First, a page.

Ithaca College Santa Expert Helping Keep the Magic Alive: A Reflection on the Macy’s Believe Campaign 3 months later

In the internet age, where a simple Google search can spoil the magic of Santa Claus for kids, Macy’s hoped to fill the World Wide Web with positive affirmations of belief. Cyndy Scheibe, a developmental psychologist from Ithaca College, had conducted her own research on belief in Santa to contribute to Macy’s efforts. As part of its annual “I Believe” campaign, which supports the Make-A-Wish Foundation, Macy’s launched The Santa Project. In December 2016, Macy’s encouraged people of all ages to show their beliefs by using #SantaProject to post a message, photo or video via Twitter, Facebook, Instagram or YouTube. A selection of responses was featured in a Macy’s television commercial in December.

Ithaca College Professor of Psychology, Cyndy Scheibe, served as a consultant for the project, and was featured in promotional videos.

“I did really appreciate being tapped as one of the developmental psychologists to speak about this…the whole issue of Santa Claus and new digital media is how much it reflects what we do in media literacy education- working hard with teachers to make media literacy lessons developmentally appropriate, especially for elementary grades, and not to tell children what to think, but instead encourage them to make their own meaning from the media messages they see and read and hear,” said Scheibe of the project’s impact. 

At the start of the campaign, Joe Feczko, senior Vice President of brand marketing for Macy’s said, “This season, we want to do everything we can to boost the spirit of Santa for future generations. We’re asking people to come together this Christmas to flood the internet with a groundswell of positivity that preserves belief for kids everywhere.” These efforts proved to be successful- the letters to Santa and #SantaProject helped raise $2 million for the Make- A- Wish foundation.

Scheibe says Macy’s did a lot of its own research, and sought out experts from developmental psychology to talk about children’s imagination, the importance of fantasy in children’s development and how the process of going from believing in Santa to discovering the truth about the Santa story occurs. Scheibe reflected on the project by saying this developmental insight is always relevant, as children encounter fictional characters at all times of the year, such as the tooth fairy, the Easter bunny or Elijah’s role at Passover.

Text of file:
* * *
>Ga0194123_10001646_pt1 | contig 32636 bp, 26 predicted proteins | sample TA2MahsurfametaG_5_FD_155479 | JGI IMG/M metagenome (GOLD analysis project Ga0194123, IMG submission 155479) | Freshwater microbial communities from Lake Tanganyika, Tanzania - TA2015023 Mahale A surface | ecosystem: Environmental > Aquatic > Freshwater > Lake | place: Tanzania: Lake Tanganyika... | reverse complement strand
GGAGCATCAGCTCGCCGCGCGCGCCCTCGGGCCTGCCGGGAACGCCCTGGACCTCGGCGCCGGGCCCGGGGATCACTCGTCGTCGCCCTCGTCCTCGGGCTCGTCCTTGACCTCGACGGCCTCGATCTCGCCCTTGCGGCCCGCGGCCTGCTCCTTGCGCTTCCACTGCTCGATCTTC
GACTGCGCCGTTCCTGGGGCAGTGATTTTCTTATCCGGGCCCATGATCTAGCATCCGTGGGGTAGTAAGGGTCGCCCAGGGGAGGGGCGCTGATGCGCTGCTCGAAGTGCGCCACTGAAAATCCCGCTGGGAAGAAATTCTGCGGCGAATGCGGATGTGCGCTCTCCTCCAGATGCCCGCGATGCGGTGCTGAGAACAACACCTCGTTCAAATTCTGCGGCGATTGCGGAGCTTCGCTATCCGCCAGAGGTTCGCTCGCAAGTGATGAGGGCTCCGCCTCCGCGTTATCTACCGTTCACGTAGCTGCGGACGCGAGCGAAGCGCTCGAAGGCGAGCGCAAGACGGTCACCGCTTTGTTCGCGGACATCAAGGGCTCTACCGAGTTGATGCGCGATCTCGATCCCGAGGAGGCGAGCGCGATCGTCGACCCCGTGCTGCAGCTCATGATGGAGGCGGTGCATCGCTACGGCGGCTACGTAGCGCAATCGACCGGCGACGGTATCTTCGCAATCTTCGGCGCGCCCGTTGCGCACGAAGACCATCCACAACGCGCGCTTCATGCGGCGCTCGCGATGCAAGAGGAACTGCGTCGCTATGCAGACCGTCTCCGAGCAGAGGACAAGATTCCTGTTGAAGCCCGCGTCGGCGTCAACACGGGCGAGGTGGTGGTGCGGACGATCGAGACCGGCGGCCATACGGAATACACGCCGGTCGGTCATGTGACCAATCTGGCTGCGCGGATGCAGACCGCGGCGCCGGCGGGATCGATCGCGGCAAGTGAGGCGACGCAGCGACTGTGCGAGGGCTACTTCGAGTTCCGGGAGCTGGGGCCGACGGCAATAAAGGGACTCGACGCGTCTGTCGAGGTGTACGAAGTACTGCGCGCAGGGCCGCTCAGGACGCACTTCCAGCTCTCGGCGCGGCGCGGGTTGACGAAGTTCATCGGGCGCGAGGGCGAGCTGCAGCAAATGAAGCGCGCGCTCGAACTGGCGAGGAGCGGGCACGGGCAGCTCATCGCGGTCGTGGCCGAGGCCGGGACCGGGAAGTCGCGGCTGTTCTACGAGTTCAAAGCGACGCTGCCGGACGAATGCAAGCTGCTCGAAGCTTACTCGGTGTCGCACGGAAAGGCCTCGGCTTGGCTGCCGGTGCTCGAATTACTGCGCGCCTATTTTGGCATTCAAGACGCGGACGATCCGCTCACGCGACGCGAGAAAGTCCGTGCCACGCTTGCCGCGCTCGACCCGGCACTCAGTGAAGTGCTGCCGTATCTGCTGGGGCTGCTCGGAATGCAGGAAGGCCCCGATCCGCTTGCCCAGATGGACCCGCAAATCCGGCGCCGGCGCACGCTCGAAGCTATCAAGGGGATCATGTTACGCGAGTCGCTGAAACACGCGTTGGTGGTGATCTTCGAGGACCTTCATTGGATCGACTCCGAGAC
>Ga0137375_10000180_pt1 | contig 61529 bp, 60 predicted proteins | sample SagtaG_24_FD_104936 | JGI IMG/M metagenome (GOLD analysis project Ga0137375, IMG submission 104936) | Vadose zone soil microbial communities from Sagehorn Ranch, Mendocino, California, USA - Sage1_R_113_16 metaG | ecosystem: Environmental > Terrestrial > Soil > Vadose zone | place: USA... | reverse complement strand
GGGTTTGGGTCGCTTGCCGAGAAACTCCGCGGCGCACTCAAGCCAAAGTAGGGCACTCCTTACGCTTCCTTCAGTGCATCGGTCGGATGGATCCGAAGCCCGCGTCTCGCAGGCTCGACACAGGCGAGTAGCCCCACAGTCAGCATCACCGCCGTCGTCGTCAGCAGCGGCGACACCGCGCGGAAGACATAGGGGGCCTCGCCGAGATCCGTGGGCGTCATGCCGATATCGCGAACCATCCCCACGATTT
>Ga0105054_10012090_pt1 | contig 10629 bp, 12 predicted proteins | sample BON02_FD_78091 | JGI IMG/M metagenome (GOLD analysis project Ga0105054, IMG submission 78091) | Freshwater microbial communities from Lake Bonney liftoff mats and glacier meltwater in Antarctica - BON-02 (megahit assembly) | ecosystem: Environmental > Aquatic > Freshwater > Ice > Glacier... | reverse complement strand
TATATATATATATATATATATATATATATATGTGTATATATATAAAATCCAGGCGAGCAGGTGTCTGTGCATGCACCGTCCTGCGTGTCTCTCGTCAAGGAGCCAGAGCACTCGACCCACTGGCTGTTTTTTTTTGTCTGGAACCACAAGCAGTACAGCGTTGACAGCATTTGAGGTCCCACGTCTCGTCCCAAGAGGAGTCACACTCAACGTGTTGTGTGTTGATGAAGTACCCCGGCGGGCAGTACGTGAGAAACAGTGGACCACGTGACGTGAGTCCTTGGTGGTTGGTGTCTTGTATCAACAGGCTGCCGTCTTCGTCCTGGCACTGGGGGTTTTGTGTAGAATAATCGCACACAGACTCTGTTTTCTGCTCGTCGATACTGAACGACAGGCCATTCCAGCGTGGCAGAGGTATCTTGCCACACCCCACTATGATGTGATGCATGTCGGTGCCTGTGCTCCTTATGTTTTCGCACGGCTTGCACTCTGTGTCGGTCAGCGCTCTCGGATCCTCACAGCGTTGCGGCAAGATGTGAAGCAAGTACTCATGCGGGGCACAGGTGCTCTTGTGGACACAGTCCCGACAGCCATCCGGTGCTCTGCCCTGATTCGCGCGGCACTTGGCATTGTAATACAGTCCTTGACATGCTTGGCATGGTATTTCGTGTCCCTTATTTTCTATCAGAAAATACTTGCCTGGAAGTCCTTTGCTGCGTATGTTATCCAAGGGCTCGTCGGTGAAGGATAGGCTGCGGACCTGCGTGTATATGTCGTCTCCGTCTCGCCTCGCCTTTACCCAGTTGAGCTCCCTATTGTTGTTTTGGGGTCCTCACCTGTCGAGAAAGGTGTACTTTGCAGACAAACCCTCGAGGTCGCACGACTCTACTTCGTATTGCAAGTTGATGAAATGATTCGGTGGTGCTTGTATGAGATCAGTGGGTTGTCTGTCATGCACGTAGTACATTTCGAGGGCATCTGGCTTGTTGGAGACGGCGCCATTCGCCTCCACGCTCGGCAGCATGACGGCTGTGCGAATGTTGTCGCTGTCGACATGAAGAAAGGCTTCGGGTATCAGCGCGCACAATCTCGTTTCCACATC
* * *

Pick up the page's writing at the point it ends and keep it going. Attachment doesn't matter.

“There are all sorts of mixed messages and conflicting information about characters like Santa Claus on the Internet. That’s what makes the Internet so wonderful and so problematic. You can always find stuff there to reinforce any ideas you might have, and you have to bring to bear critical thinking and real-world knowledge and an appreciation for verifiable information and logic in order to come to some kind of truthful conclusions,” said Scheibe.

Scheibe is the director of Project Look Sharp, a program at Ithaca College that supports educators in preparing students for life in today’s media saturated world. She has been a consultant to the Children’s Television Workshop and was a founding board member of the National Association for Media Literacy Education.

To learn more about The Santa Project and its impact, visit

Project Look Sharp is Ithaca College’s Media Literacy Initiative. Project Look Sharp supports the integration of critical thinking through media literacy in school curriculum and teaching. They do this through developing and providing lesson plans, media materials, training, and support for educators at all education levels. The purpose of media literacy education is to help individuals of all ages develop the habits of inquiry and skills of expression they need to be critical thinkers, effective communicators, and active citizens in today’s world.

From day one, Ithaca College prepares students for personal and professional success through hands-on experience with internships, research and study abroad. Its integrative curriculum builds bridges across disciplines and uniquely blends liberal arts and professional study. Located in New York’s Finger Lakes region, the College is home to 6,100 undergraduate and 400 graduate students and offers over 100 degree programs in its schools of Business, Communications, Humanities and Sciences, Health Science and Human Performance, and Music.



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